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Not just an artist


At a negotiation course in a financial institution in Germany, I saw one of the participants doodling on a notepad. Pictures began to appear as I watched her out of the corner of my eye.

During the break, I asked the participant about it. It turned out that she had managed to combine her hobby with the job she got after finishing her studies. In her daily life, she is a webmaster and customer service manager. And outside work, she draws.

It all began with an order for a mural drawing for a friend’s restaurant. Then thanks to word-of-mouth, she received other orders. She didn’t end up having to choose between job security and her hobby because her employer agreed that she could go part-time.

She’s not yet 30 and was wise enough to go for “and” rather than “or” with the result that she is totally fulfilled in both careers.

What passion or hobby would you like to make room for so that your daily life would be that bit more fulfilling?

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It’s time

“Try replacing the word TIME with the word LIFE,” suggests Danièle. “I haven’t got time to have fun” then becomes “I haven’t got life to have fun!” Ha ha ha!

Or “I spend my time earning my living,” would become “I spend my life earning my living!”

Our relationship with time must look a bit odd to the inhabitants of another planet.  By spending our time scrabbling around for more time, we forget that all this time is actually our life.

So the issue is not how much time you’ve got left to live, but how much life you’re going to put into that time!

Any ideas?

A strong value

Pierre-Antoine is an ecologist to the core; carbon footprints and recycling are his favourite topics. However, a business school, and a job at Armor, a company that specialises in industrial printing doesn’t sound very ecological. At first sight, at least.

Because in fact, when you believe in something enough, you find room for it in your life. Pierre-Antoine makes the filament for 3D printing from the recycled outer shells of ski boots (for the red one), yoghurt pots (for the white one) and ballpoint pen lids (for the blue one).

And where does the business side come in? Easy! Thanks to a partnership with some talented designers, they have created a loud-speaker. I’ll explain: the user chooses the design and colour of his object via open source. Clever, isn’t it? The project was presented on 9th January at the CES (Consumer Electronics Show) in Las Vegas.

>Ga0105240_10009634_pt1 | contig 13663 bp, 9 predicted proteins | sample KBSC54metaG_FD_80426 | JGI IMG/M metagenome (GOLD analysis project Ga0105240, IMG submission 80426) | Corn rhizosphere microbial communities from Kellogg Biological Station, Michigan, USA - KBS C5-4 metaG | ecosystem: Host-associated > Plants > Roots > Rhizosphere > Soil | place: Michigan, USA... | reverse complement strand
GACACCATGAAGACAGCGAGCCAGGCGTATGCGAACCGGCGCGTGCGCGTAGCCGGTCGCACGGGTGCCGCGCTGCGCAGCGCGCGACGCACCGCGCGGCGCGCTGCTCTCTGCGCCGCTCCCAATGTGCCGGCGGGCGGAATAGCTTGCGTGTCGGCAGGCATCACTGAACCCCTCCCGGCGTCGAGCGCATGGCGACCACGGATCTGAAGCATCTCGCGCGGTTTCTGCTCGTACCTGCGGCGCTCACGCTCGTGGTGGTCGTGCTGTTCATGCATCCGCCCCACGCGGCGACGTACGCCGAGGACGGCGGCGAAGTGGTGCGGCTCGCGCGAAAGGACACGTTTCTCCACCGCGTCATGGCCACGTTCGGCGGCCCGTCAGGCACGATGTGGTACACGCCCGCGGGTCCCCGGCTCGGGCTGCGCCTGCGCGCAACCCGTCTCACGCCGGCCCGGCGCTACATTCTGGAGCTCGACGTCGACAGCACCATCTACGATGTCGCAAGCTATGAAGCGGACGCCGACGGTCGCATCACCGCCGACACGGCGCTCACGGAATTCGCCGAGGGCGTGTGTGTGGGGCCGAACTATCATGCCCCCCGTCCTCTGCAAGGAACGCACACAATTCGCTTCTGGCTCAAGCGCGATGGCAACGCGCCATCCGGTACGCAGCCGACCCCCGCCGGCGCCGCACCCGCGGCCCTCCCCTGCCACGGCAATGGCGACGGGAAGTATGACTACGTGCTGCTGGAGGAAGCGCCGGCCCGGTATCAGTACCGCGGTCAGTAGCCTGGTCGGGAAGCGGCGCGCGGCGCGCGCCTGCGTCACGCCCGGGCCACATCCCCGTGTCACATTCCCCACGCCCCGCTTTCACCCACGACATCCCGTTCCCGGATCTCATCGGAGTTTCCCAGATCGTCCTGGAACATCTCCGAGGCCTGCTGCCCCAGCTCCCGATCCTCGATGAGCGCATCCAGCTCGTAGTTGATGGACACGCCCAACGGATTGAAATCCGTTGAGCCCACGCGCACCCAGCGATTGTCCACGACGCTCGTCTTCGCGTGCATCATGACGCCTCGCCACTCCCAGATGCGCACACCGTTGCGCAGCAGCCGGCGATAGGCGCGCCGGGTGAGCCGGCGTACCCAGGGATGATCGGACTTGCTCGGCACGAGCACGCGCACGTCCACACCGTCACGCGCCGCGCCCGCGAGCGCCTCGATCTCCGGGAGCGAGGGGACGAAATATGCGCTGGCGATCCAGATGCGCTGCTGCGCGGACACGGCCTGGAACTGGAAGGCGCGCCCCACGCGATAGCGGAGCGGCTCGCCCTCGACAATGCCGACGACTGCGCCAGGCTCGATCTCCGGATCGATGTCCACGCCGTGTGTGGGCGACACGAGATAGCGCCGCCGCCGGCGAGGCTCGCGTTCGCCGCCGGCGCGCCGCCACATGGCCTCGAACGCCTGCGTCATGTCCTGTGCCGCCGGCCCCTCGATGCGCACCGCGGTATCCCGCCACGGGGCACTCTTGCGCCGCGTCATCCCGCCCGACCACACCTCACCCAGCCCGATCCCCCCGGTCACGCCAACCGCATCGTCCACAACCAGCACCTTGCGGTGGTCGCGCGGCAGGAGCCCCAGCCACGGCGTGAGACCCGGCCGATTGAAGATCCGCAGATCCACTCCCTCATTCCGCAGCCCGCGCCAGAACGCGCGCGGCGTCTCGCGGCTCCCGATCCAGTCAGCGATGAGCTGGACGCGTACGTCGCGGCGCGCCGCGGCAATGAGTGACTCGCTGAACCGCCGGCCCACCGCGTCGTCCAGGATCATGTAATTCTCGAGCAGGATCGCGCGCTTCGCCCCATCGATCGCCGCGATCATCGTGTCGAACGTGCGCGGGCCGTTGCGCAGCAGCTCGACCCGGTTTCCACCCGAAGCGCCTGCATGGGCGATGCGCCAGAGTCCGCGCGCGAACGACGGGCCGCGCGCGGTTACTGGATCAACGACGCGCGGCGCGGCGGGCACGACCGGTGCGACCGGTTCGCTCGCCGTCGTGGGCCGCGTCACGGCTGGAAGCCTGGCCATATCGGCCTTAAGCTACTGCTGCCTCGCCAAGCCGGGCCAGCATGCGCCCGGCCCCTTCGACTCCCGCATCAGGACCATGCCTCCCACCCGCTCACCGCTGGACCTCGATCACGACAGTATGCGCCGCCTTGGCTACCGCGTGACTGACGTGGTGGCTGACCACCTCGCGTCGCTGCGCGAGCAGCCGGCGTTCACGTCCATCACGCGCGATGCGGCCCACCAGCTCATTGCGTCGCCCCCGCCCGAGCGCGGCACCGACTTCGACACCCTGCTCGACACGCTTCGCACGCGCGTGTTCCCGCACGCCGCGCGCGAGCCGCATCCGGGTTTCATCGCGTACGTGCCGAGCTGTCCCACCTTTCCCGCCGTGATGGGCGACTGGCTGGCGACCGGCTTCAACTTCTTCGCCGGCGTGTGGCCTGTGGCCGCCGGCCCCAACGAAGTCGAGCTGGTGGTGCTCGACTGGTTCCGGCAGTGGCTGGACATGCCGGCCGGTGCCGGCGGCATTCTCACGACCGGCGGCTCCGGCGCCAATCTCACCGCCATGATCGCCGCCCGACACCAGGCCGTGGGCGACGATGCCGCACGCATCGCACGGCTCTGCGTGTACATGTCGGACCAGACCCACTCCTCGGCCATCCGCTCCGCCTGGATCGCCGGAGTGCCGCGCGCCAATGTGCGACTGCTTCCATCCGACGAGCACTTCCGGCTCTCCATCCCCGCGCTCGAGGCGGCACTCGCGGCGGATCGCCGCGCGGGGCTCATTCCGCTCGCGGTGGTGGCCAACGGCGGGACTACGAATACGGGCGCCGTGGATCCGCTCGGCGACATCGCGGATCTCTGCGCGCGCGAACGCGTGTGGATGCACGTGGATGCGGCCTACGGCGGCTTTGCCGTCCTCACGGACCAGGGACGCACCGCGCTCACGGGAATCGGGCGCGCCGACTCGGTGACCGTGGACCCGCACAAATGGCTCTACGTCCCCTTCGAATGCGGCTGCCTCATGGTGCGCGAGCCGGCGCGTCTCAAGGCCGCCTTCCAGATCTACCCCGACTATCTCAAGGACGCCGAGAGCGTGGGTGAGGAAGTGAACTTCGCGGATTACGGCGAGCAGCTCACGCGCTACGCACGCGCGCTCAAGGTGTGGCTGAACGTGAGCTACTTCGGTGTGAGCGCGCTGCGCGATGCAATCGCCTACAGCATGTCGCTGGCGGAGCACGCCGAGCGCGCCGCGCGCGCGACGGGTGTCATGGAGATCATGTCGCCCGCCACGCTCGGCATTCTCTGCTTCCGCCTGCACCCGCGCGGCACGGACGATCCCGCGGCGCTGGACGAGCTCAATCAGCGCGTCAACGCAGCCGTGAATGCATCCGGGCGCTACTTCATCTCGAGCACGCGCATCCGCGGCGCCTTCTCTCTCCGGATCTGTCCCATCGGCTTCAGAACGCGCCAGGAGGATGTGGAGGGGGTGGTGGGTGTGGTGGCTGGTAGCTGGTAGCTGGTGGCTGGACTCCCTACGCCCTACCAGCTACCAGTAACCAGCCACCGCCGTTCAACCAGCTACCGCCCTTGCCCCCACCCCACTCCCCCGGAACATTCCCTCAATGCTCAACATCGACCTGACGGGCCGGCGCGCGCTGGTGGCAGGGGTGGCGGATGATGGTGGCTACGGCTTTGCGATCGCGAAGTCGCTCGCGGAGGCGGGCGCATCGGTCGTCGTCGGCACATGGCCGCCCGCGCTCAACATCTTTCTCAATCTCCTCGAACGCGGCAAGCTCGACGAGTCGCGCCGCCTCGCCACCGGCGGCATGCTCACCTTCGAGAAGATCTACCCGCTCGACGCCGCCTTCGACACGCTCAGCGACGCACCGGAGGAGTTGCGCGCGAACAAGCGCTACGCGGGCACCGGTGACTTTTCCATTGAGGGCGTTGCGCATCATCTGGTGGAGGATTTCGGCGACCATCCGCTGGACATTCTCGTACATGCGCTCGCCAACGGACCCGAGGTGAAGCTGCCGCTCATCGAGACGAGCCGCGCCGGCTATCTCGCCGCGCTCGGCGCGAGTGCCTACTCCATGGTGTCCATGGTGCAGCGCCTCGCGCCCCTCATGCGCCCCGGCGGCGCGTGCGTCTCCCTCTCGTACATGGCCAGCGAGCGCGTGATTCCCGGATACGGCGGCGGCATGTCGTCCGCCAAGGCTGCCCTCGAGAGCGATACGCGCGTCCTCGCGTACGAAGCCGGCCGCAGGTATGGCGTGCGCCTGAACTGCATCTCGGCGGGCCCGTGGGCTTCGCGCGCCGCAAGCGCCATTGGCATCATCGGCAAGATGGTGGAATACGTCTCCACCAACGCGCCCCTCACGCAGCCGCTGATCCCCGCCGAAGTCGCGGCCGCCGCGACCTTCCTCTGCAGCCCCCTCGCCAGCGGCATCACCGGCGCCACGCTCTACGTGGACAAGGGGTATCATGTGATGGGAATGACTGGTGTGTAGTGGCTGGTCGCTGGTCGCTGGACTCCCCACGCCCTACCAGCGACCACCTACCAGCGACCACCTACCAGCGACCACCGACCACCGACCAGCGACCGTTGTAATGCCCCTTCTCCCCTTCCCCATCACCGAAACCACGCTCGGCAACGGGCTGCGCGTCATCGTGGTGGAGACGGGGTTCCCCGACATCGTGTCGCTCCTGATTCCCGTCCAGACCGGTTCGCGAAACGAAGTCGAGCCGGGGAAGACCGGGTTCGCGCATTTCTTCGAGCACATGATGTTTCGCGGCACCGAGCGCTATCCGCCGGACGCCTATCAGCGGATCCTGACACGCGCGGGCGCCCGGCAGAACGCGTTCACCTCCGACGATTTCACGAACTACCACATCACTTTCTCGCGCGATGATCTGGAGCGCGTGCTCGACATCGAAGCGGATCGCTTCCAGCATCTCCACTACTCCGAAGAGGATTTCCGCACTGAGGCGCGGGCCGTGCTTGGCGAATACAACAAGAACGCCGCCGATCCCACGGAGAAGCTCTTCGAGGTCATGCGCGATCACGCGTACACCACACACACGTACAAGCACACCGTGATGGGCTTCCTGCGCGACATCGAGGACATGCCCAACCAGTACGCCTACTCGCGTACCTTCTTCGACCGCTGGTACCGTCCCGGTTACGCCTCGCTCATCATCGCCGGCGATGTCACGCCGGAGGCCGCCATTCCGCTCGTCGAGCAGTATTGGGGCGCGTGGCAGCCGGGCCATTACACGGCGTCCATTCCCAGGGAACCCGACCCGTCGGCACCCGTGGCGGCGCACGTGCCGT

And what about you? Which of your values is strong enough to enhance your daily life?
PS: You can also participate in the adventure right here.

Coming out

One day, without making a big deal of it, a friend decided to tell us the story of how he came out. The day that he dared to talk about his sexuality with his parents.

We see him as a very fulfilled person, who is happy with his life and well-balanced. The discussion with his parents seemed to be part of his journey towards personal fulfilment.

To tell the truth, we don’t know how much time he spent going over it in his head, weighing up the pros and cons, imagining different scenarios, preparing what he was going to say and sleeping badly before he decided to come out. It could have been weeks, months or years.

Perhaps he said to himself that his parents would give him a hard time at first but in the end, to his surprise, that’s not what happened at all. He felt so good, so relieved that his parents’ reaction was only of secondary importance. He felt balanced again. And he didn’t need to hide away any more from the people that he loves the most.

When he talks about it today, it seems easy. But he couldn’t have known that beforehand.

What about you? What would you like to “come out” about, and what do you need to discuss frankly with your loved ones to help you feel balanced again?

Press here!

Someone explained to me that most buttons in a city are dummies. For example, red traffic lights. They work on automatic settings but if you give a pedestrian a button to press, she has the impression of actively participating in her wish to cross the road.

Ellen J. Langer, Professor of Psychology at Harvard University studied “The illusion of control”. She came to the conclusion that buttons reduce stress and promote well-being. They are placebo buttons.

We use surveys to ask employees for their opinion, we vote in elections, our spouse comes to us for advice. And even if what happens as a result is not what we wanted, we have the impression that we have been listened to.

Most of what we want is to be listened to. If we have this space or a forum in which to express ourselves, we have the impression of being in control.

What things do you need to express to satisfy your need to be in control?

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Who am I ?

I am a contemporary philosopher.
I capture life’s little events in bubbles of happiness to inspire you in an amusing and optimistic way.

Yours bubbly,




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